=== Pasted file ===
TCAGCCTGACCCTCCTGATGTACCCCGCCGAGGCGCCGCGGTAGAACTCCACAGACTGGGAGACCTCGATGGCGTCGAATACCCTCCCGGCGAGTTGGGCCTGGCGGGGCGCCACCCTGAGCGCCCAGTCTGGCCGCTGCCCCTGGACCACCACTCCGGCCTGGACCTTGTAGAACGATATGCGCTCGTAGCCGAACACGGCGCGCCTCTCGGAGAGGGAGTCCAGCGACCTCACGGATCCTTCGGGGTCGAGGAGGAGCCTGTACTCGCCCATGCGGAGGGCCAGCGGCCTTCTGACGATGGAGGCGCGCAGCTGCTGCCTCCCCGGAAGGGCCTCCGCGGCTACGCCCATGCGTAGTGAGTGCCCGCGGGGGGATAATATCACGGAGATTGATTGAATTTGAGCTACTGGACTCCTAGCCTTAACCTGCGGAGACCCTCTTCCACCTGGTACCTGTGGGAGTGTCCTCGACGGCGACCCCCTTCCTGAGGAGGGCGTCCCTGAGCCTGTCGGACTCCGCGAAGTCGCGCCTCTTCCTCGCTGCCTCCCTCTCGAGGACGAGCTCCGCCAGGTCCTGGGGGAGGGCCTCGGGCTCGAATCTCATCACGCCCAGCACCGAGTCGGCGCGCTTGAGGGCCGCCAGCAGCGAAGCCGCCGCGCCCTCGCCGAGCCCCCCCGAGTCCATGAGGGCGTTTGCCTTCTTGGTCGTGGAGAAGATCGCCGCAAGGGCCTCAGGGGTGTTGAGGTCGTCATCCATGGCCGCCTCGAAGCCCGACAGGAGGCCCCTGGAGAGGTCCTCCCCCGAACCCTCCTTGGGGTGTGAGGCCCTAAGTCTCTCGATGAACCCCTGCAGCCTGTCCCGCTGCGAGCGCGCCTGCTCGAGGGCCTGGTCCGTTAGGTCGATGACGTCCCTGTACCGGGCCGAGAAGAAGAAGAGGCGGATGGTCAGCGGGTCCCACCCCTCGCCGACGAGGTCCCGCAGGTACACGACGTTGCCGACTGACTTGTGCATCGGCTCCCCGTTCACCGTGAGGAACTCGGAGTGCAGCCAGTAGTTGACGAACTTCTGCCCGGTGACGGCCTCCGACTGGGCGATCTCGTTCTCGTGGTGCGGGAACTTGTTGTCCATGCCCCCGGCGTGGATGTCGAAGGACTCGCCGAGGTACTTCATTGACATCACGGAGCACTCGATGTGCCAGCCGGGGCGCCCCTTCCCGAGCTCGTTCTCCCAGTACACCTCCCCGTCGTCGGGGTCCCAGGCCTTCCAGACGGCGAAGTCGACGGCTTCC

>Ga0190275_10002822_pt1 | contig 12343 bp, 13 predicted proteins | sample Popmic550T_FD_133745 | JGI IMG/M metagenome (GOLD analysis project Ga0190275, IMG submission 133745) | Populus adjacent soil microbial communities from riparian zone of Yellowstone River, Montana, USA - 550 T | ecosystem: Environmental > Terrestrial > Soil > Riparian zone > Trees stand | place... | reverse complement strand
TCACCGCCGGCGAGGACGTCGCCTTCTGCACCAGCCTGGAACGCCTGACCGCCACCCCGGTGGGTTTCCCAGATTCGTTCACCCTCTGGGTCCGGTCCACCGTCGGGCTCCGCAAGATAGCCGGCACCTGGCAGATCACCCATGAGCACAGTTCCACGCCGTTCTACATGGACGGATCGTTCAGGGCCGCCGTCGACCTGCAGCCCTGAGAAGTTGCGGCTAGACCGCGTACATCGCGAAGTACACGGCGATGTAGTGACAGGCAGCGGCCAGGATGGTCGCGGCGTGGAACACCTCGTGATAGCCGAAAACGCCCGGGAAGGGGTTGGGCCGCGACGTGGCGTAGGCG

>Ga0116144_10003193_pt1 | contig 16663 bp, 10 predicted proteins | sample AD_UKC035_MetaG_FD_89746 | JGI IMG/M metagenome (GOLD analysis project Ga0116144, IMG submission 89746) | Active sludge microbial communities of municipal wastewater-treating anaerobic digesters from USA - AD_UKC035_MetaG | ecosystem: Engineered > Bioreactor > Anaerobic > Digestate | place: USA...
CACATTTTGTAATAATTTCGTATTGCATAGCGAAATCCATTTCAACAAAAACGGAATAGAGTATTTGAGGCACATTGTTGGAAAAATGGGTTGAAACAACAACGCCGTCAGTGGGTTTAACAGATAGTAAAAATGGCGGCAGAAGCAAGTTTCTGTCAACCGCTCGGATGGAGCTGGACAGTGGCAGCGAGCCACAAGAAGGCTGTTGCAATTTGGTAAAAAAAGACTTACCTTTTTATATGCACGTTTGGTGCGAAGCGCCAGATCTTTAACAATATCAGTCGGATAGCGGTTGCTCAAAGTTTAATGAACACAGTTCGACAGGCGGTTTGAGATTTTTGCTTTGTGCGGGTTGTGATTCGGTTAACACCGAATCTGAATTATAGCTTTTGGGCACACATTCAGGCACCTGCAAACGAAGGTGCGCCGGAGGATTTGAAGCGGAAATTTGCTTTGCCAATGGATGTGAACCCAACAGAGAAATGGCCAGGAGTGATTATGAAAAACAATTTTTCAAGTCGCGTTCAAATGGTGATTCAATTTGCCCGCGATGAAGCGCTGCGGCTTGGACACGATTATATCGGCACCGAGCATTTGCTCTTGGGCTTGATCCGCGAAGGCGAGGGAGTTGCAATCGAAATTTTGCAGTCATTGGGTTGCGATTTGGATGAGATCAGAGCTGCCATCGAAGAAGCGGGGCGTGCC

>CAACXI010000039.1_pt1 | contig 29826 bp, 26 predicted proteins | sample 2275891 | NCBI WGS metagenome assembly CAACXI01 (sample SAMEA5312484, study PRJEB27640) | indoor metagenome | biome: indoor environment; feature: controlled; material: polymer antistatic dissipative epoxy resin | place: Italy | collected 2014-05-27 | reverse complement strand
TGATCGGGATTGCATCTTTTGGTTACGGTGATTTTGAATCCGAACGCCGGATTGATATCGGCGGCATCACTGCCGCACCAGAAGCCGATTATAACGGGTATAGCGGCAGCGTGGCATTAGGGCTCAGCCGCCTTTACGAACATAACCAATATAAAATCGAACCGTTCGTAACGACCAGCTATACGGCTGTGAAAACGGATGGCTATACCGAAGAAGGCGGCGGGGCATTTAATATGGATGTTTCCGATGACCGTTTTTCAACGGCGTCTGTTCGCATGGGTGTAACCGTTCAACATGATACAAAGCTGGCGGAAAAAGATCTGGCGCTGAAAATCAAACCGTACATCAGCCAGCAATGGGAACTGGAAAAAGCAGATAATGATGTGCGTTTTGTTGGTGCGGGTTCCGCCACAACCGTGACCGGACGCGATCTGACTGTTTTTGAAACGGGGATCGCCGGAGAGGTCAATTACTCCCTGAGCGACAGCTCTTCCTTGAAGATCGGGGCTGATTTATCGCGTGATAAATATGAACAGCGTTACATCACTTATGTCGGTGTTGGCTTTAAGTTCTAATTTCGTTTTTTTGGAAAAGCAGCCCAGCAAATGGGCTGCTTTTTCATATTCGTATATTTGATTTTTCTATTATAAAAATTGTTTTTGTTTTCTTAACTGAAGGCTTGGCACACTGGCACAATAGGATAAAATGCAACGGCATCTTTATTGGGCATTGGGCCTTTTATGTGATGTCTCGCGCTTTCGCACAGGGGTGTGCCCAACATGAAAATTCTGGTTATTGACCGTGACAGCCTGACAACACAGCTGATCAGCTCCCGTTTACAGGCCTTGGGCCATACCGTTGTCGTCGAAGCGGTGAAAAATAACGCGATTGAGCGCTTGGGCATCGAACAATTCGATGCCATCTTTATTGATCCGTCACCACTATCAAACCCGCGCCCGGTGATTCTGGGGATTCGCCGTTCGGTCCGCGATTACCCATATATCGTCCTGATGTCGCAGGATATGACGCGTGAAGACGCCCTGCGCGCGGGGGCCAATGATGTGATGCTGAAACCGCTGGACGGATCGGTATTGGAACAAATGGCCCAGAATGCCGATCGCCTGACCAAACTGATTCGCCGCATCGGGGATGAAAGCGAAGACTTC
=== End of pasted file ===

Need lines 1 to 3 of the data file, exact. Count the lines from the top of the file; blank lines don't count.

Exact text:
TCAGCCTGACCCTCCTGATGTACCCCGCCGAGGCGCCGCGGTAGAACTCCACAGACTGGGAGACCTCGATGGCGTCGAATACCCTCCCGGCGAGTTGGGCCTGGCGGGGCGCCACCCTGAGCGCCCAGTCTGGCCGCTGCCCCTGGACCACCACTCCGGCCTGGACCTTGTAGAACGATATGCGCTCGTAGCCGAACACGGCGCGCCTCTCGGAGAGGGAGTCCAGCGACCTCACGGATCCTTCGGGGTCGAGGAGGAGCCTGTACTCGCCCATGCGGAGGGCCAGCGGCCTTCTGACGATGGAGGCGCGCAGCTGCTGCCTCCCCGGAAGGGCCTCCGCGGCTACGCCCATGCGTAGTGAGTGCCCGCGGGGGGATAATATCACGGAGATTGATTGAATTTGAGCTACTGGACTCCTAGCCTTAACCTGCGGAGACCCTCTTCCACCTGGTACCTGTGGGAGTGTCCTCGACGGCGACCCCCTTCCTGAGGAGGGCGTCCCTGAGCCTGTCGGACTCCGCGAAGTCGCGCCTCTTCCTCGCTGCCTCCCTCTCGAGGACGAGCTCCGCCAGGTCCTGGGGGAGGGCCTCGGGCTCGAATCTCATCACGCCCAGCACCGAGTCGGCGCGCTTGAGGGCCGCCAGCAGCGAAGCCGCCGCGCCCTCGCCGAGCCCCCCCGAGTCCATGAGGGCGTTTGCCTTCTTGGTCGTGGAGAAGATCGCCGCAAGGGCCTCAGGGGTGTTGAGGTCGTCATCCATGGCCGCCTCGAAGCCCGACAGGAGGCCCCTGGAGAGGTCCTCCCCCGAACCCTCCTTGGGGTGTGAGGCCCTAAGTCTCTCGATGAACCCCTGCAGCCTGTCCCGCTGCGAGCGCGCCTGCTCGAGGGCCTGGTCCGTTAGGTCGATGACGTCCCTGTACCGGGCCGAGAAGAAGAAGAGGCGGATGGTCAGCGGGTCCCACCCCTCGCCGACGAGGTCCCGCAGGTACACGACGTTGCCGACTGACTTGTGCATCGGCTCCCCGTTCACCGTGAGGAACTCGGAGTGCAGCCAGTAGTTGACGAACTTCTGCCCGGTGACGGCCTCCGACTGGGCGATCTCGTTCTCGTGGTGCGGGAACTTGTTGTCCATGCCCCCGGCGTGGATGTCGAAGGACTCGCCGAGGTACTTCATTGACATCACGGAGCACTCGATGTGCCAGCCGGGGCGCCCCTTCCCGAGCTCGTTCTCCCAGTACACCTCCCCGTCGTCGGGGTCCCAGGCCTTCCAGACGGCGAAGTCGACGGCTTCC

>Ga0190275_10002822_pt1 | contig 12343 bp, 13 predicted proteins | sample Popmic550T_FD_133745 | JGI IMG/M metagenome (GOLD analysis project Ga0190275, IMG submission 133745) | Populus adjacent soil microbial communities from riparian zone of Yellowstone River, Montana, USA - 550 T | ecosystem: Environmental > Terrestrial > Soil > Riparian zone > Trees stand | place... | reverse complement strand
TCACCGCCGGCGAGGACGTCGCCTTCTGCACCAGCCTGGAACGCCTGACCGCCACCCCGGTGGGTTTCCCAGATTCGTTCACCCTCTGGGTCCGGTCCACCGTCGGGCTCCGCAAGATAGCCGGCACCTGGCAGATCACCCATGAGCACAGTTCCACGCCGTTCTACATGGACGGATCGTTCAGGGCCGCCGTCGACCTGCAGCCCTGAGAAGTTGCGGCTAGACCGCGTACATCGCGAAGTACACGGCGATGTAGTGACAGGCAGCGGCCAGGATGGTCGCGGCGTGGAACACCTCGTGATAGCCGAAAACGCCCGGGAAGGGGTTGGGCCGCGACGTGGCGTAGGCG